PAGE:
My program was a little different since you did the first year of nursing school, took a summer course for your LPN, then went back the last year of nursing school to get your RN. Most nursing schools have a rigid schedule. You can do your non nursing courses first part time but once you get into the program itself, you have to take the classes as they are scheduled. This is because colleges get grants for the amount of nurses that they graduate from their program within a certain period of time.
  5. tellis6645

    Up-credentialing: Why the move to the BSN is inevitable.

    I agree that BSN is going to be the new normal. This is because there are just more and more nurses out there looking for work. Extra education never hurts. Im an ADN right now, but looking forward to going back for another 15 months and getting my BSN. I dont agree with that. I would be very interested to see where someone can get an ADN in only 18 months. Where I went to school not only did you have to do all your preqs, but a student wasnt even considered unless they had all their non nursing courses done as well (chem, A&P, micro, english, math ect). That took 2 years before even starting the program, which then takes another 2 (scheduled, you cant cram and get it all done in 18 months). ADN programs are very hard to get into, and almost unheard of straight out of high school.
  6. tellis6645

    New grad too stressed about the job- Is this normal?

    When I first started nursing I went home in tears more often then not. I was very stressed out. I originally started in LTC on days 7-3. After 6 weeks I transfered to subactue nights (what I was originally hired for). It was the best thing that happened to me. Im considered the permanent nurse for these rooms and shifts. After about 2 months things got a lot easier, but I was still stressed out about the fact that I was by myself with no supervisor and had to make my own calls about "issues". After 6 months I was confident. I have been here now for 18 months and I dont stress about anything anymore. I think learning everything (paperwork, normal meds, times, facility procedures) were the most stressful. Once you become confident in those parts it makes the job a lot easier and enjoyable. Stick with it and if in 6 months you still feel overwhelmed then look to moving on.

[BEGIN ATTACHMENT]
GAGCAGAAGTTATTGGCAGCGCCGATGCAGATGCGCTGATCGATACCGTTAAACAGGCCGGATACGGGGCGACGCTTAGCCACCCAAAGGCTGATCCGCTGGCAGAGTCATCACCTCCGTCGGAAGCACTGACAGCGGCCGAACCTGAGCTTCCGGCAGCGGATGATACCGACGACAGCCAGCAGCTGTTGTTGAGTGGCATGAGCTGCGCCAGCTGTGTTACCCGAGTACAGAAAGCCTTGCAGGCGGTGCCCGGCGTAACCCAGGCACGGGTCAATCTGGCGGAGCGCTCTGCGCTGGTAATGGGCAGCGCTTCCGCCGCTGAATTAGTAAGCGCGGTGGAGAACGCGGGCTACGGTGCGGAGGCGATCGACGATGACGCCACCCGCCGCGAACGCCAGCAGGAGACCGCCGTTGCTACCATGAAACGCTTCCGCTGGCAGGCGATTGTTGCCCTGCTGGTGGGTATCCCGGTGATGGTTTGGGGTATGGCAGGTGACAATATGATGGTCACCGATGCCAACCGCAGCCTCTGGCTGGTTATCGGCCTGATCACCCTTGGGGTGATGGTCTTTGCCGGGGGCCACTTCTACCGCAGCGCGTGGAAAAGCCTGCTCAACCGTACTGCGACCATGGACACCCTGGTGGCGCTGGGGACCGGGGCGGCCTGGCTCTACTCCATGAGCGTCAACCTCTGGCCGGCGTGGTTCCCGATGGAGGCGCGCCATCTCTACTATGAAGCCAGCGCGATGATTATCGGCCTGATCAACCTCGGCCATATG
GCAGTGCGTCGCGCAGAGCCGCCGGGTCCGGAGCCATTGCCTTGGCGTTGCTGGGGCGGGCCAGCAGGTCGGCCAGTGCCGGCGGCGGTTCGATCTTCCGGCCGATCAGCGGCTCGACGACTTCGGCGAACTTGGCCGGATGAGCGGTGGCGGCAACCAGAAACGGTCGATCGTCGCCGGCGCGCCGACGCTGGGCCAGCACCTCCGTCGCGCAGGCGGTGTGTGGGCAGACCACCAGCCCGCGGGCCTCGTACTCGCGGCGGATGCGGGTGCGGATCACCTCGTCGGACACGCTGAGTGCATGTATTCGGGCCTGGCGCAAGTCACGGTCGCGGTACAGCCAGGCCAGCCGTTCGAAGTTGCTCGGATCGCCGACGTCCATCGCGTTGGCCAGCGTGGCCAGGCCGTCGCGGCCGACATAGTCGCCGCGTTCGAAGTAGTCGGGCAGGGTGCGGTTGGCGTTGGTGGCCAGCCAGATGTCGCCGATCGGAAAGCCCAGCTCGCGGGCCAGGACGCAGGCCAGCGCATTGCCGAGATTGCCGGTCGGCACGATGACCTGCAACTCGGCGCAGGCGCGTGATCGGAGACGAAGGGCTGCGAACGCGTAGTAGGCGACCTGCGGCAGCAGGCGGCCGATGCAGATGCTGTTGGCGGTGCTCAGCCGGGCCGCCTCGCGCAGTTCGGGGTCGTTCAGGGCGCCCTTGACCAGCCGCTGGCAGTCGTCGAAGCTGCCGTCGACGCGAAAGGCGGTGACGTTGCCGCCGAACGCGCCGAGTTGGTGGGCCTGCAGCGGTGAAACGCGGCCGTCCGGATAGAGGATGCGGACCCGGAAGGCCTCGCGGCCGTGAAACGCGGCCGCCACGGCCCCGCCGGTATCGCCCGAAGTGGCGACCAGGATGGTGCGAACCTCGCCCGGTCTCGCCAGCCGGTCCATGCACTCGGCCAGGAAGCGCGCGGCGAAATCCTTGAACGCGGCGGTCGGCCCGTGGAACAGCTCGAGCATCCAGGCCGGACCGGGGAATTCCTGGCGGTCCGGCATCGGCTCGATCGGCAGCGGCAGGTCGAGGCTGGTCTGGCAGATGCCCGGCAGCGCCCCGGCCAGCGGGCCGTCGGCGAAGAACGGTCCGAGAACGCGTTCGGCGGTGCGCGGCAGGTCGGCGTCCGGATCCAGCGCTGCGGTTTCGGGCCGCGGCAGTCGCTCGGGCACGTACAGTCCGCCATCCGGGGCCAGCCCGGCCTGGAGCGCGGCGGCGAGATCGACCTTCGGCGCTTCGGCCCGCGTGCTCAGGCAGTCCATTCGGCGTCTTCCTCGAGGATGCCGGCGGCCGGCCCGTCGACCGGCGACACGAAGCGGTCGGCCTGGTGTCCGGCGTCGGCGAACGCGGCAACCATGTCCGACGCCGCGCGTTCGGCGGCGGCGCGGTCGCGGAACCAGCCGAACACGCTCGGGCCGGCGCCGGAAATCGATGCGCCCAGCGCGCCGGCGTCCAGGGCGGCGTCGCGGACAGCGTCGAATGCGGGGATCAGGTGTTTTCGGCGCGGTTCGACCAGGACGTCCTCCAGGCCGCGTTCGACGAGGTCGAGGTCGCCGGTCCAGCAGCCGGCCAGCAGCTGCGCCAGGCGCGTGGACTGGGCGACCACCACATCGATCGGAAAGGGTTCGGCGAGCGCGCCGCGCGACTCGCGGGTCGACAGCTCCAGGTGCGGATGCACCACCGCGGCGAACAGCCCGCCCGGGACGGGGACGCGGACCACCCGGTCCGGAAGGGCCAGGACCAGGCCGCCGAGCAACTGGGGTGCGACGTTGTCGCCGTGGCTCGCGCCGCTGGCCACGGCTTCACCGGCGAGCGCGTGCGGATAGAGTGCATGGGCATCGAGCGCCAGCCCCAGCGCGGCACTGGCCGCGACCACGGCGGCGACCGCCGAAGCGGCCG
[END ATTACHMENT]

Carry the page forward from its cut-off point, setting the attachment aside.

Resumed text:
7. tellis6645

    Did I miss something?

    There are so many other factors here that are missing. Was she on oxygen? Did you increase it? What did you do to get her sats above 90? If you just left her sating in the 80s and did nothing for her, then I agree with the other nurse. 80s is too low, and if she had pneumonia or CHF then she could have declined very quickly. If you were able to stabilize her saturations then you did everything you were supposed to. Low sats doesnt automatically mean they have to go out to the hospital, but something needs to be done, quickly, to stabilize them.